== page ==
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to the status of newly acquired territories, prior to such status being settled by acts of Congress, is, with a single exception, strictly in line with the decision of this court in Cross v. Harrison, supra. The only possessions in connection with which the question has arisen are Louisiana, Florida, Texas, California and Alaska. We take these up in their order.

Louisiana: By treaty between France and Spain, October 1, 1800, (8 Stat. 202,) His Catholic Majesty promised to cede to the French Republic the colony or province of Louisiana; and by treaty between the United States and the French Republic of April 30, 1803, France ceded to the United States, “forever and in full sovereignty, the said territory with all its rights and appurtenances," with a provision, (Art. 3, “that the inhabitants of the ceded territory shall be incorporated in the Union of the United States, and admitted as soon as possible, according to the principles of the Federal Constitution.” This treaty was ratified October 21, 1803. Possession of the territory was not delivered by Spain to France until November 30, 1803, and by France to the United States, December 20, 1803. In the meantime, and on October 31, 1803, Congress authorized the President to take possession of the territory, and to administer it until Congress had further acted upon the subject. (2 Stat. 245.) On February 24, 1804, Congress passed another act, (2 Stat. 251,) taking Louisiana within the Customs Union, and repealing certain special laws laying duties upon goods imported from that territory into the United States. This act was to take effect March 25, 1804. We are then concerned only with the interval between December 20, 1803, when possession was delivered to the United States, and March 25, 1804, when the act of February 24 took effect.

In a letter to President Jefferson of July 9, 1803, Mr. Gallatin, then Secretary of the Treasury, expressed the opinion that all the duties on exports, now payable at New Orleans by Spanish laws, should cease, and all articles the growth of Louisiana, which, when imported into the United States, now pay duty, should continue to pay the same, or at least such rates as would on the whole not affect the revenue. (Writings of Gallatin, vol. 1, page 127.)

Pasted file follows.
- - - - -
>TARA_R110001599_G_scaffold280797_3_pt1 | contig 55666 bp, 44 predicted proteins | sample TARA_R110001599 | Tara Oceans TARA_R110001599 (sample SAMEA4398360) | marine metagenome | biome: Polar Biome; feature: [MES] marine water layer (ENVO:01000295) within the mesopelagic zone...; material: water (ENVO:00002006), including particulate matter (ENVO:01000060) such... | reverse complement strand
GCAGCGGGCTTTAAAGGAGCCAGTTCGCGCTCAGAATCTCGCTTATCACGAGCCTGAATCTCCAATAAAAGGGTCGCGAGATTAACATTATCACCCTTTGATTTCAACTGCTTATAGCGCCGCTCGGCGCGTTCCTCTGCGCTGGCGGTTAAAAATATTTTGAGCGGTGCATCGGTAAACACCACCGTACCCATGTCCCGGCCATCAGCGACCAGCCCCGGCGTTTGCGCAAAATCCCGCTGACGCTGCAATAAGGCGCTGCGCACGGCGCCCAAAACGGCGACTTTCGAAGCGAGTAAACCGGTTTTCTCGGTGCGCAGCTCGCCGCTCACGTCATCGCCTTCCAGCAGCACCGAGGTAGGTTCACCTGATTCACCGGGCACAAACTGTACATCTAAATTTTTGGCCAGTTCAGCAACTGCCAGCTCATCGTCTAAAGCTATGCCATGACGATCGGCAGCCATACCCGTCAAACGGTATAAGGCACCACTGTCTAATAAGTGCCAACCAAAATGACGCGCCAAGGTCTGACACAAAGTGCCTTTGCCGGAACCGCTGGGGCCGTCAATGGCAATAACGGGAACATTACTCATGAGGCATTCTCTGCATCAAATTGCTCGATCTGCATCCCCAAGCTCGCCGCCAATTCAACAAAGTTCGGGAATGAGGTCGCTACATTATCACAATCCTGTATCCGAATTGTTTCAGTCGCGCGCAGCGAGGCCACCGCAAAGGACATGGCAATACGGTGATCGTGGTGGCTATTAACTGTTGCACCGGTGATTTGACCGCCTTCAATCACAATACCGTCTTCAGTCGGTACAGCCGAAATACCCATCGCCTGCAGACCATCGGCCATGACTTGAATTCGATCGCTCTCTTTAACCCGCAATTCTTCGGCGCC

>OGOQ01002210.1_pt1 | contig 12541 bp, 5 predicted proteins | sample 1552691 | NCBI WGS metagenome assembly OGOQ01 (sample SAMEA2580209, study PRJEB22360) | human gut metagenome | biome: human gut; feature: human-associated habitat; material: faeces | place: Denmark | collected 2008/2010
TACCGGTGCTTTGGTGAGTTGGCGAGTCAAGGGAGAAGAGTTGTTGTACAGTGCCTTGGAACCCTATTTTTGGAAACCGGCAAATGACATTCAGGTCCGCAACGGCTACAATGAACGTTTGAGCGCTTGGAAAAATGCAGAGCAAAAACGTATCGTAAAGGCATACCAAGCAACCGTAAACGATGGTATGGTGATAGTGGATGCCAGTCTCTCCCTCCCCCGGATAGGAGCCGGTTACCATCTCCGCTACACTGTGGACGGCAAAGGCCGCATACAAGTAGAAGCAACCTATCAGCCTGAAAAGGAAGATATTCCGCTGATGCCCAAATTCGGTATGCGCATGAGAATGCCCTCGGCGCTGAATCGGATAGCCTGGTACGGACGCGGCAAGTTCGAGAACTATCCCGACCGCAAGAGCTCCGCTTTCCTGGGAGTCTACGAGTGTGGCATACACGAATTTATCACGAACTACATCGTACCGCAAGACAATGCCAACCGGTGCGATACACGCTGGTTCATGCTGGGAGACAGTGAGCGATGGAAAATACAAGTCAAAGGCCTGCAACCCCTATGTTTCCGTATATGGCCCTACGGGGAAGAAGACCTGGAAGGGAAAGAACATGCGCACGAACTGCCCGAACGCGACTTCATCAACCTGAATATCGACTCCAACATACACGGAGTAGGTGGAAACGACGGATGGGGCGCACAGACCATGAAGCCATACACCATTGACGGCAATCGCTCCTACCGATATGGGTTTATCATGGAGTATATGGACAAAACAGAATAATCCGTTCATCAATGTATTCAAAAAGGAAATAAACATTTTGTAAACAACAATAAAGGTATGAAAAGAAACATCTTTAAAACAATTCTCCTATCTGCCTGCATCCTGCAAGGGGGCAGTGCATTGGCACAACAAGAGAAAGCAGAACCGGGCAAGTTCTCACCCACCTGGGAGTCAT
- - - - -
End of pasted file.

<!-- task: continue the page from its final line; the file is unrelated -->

The instructions of the Treasury Department with respect to this interval are contained in a letter by Mr. Gallatin to Governor Claiborne, who was about to start for his post as governor of the new province, under date of October 3, 1803, in which he says: “It is understood that the existing duties on imports and exports, which by the Spanish law are now levied within the province, will continue until Congress shall have otherwise provided.” On November 14, 1803, Mr. Gallatin issued an order directed to Mr. Trist, who had been designated as collector of the port of New Orleans, as follows: “You will also be pleased to observe, first, that the taxes and the duties to be collected under your direction are precisely the same which by the existing laws and regulations of Louisiana were demandable under the Spanish government at the time of taking possession. . . . 10. That until otherwise provided for, the same duties are to be collected on the importation of goods in the Mississippi district, from New Orleans and vice versa, as heretofore.”

On February 28, 1804, Mr. Gallatin issued a circular letter notifying the collectors of the passage of the act of February 24, and that the same would go into effect March 25, and “that by the third section of said act so much of any law or laws imposing duties on the importations into the United States of goods, wares and merchandise from New Orleans, which is the only port of entry in said territories, has been repealed.”

These instructions undoubtedly show that Mr. Gallatin treated New Orleans as a foreign port until Congress, by the act of February 24, 1804, admitted it within the Customs Union, and, so far, is an authority in favor of the position taken by the collector in this case. But it should be borne in mind in this connection, that his instructions to collect duties levied by the Spanish law upon foreign importations into New Orleans, is manifestly inconsistent with the position subsequently taken by this court in Cross v. Harrison, supra, wherein it is said (p. 189) of the action of Mr. Harrison in California: “That war tariff, however, was abandoned as soon as the military governor had received from Washington information of the exchange and ratification of the treaty with Mexico, and duties were afterwards levied in conformity with such as Congress had imposed upon foreign merchandise imported into other ports of the United States, Upper California having been ceded by the treaty to the United States.” After saying that this action had been recognized by the President, Mr. Justice Wayne adds: “We think it was a rightful and correct recognition under all the circumstances, and when we say rightful we mean that it was constitutional, although Congress had not passed an act to extend the collection of tonnage and import duties to the ports of California.” Indeed, it is quite evident from this case that the court took an entirely different view of the relations of California to the Union from that which had been taken by Mr. Gallatin as to Louisiana in his instructions to the collector of New Orleans.